Tuesday, February 26, 2013


It's perfectly right to suspect emotion when we ought to let reason rule. However, not least since Daniel Goleman coined the term emotional intelligence the general prejudice against emotion has generally been given up. Why then do critics always take offense when my shows get sentimental? My goal as a a musical librettist is to elicit emotion. I'm satisfied if I see the audience touched, moved, stirred. I want them to laugh and shed tears. While laughter is mostly tolerated, tears usually irritate critics. With a loud groan they complain: Kitsch! While I confess that I may sometimes fail, I know that the audience is very well able to distinguish between real and false emotion. I readily accept their verdict, knowing that Kitsch is never enough.


  1. Maybe they have learned that tears are a sign of weakness and therefore they reject it. That's pretty common ...

  2. Kitsch as Kitsch can.
    What is Kitsch in fact? Most people admire Rachmaninov’s music. But when a today’s musician composes exactly in the way as Rachmaninov did (most film and musical composers do), many people would estimate this music Kitsch. What’s about Sondheim. No Kitsch? Because we don’t understand? Conservatory’s students would easily find Sondheim’s elements of Kitsch, I’m sure. What about Michael Reed, when he very frequently uses the method of key alteration in order to intensifying emotions? Which quantity is acceptable?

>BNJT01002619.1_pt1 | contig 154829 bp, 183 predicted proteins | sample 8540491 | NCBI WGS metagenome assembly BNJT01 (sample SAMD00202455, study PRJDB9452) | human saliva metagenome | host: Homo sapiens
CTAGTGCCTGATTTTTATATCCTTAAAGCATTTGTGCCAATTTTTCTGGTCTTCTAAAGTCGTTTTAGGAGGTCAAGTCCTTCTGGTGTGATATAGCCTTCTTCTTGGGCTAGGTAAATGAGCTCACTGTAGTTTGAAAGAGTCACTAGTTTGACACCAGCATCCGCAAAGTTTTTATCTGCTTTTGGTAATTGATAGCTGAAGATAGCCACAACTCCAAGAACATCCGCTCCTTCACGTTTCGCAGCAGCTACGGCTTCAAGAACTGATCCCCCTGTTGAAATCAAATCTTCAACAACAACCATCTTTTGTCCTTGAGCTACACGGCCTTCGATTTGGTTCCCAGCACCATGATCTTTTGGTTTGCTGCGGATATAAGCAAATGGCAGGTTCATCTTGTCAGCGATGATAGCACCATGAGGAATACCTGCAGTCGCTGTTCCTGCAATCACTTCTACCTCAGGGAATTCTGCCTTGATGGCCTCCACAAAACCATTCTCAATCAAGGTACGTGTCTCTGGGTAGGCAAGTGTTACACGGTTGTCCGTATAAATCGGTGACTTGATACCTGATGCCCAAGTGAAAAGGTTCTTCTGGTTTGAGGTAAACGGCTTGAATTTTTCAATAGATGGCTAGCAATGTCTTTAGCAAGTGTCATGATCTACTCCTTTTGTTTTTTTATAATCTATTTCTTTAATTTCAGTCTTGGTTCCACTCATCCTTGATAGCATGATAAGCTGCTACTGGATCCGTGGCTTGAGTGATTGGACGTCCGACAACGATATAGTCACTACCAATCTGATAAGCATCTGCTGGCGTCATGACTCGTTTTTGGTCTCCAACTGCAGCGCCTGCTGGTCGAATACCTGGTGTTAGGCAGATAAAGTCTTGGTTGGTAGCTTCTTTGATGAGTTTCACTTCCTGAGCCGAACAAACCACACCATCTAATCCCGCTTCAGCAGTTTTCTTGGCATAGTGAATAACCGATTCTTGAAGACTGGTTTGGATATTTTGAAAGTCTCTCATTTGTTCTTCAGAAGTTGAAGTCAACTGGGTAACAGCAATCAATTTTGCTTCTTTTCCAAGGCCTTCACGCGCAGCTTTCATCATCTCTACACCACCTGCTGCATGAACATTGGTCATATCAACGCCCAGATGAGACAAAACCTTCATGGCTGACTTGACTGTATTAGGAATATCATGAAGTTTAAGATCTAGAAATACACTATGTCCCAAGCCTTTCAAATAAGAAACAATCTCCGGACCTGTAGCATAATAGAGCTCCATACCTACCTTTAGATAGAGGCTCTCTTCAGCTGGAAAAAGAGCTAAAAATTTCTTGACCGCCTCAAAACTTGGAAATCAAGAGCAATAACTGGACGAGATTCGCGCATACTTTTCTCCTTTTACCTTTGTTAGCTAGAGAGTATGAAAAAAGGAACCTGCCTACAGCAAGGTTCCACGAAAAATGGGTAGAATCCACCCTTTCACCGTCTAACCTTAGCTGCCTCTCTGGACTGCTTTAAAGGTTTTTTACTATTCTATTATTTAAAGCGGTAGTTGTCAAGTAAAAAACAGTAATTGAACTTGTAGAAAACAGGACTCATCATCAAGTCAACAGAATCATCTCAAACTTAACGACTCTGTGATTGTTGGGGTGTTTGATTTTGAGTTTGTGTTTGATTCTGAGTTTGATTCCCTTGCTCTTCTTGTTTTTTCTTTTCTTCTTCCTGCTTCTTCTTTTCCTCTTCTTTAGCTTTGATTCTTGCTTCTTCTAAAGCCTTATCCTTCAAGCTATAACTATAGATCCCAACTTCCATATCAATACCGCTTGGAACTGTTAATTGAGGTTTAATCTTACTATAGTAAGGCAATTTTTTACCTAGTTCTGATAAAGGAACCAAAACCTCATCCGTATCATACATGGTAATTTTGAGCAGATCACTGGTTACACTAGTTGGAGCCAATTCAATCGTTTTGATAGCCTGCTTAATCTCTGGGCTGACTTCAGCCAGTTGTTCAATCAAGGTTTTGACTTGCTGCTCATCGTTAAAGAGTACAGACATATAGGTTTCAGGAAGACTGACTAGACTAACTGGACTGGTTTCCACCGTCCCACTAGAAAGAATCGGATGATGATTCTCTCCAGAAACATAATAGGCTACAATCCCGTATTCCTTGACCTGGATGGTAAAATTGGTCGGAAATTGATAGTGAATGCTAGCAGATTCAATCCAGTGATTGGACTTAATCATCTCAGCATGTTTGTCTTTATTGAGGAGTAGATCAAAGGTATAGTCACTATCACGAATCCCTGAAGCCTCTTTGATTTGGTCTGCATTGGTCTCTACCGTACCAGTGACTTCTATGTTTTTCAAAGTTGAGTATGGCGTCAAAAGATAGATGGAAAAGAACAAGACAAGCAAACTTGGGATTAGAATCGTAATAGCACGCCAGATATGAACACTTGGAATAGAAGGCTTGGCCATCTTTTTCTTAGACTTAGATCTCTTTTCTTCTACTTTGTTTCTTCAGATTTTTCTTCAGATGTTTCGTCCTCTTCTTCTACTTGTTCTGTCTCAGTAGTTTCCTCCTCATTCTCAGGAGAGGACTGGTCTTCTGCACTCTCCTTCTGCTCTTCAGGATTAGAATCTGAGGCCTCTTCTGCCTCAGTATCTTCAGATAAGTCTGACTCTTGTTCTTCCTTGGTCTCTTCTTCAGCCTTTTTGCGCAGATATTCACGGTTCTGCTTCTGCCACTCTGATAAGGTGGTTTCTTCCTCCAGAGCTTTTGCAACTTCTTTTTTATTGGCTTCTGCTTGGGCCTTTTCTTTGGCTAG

3. That fits:
    My favorite song (music and choreo!) was the proclamation of the 10 commandments. And guess how yesterday’s NZZ Online judges this song: Kitsch.

  4. What if a critic's drivel makes you cry? Is that Kitsch, too?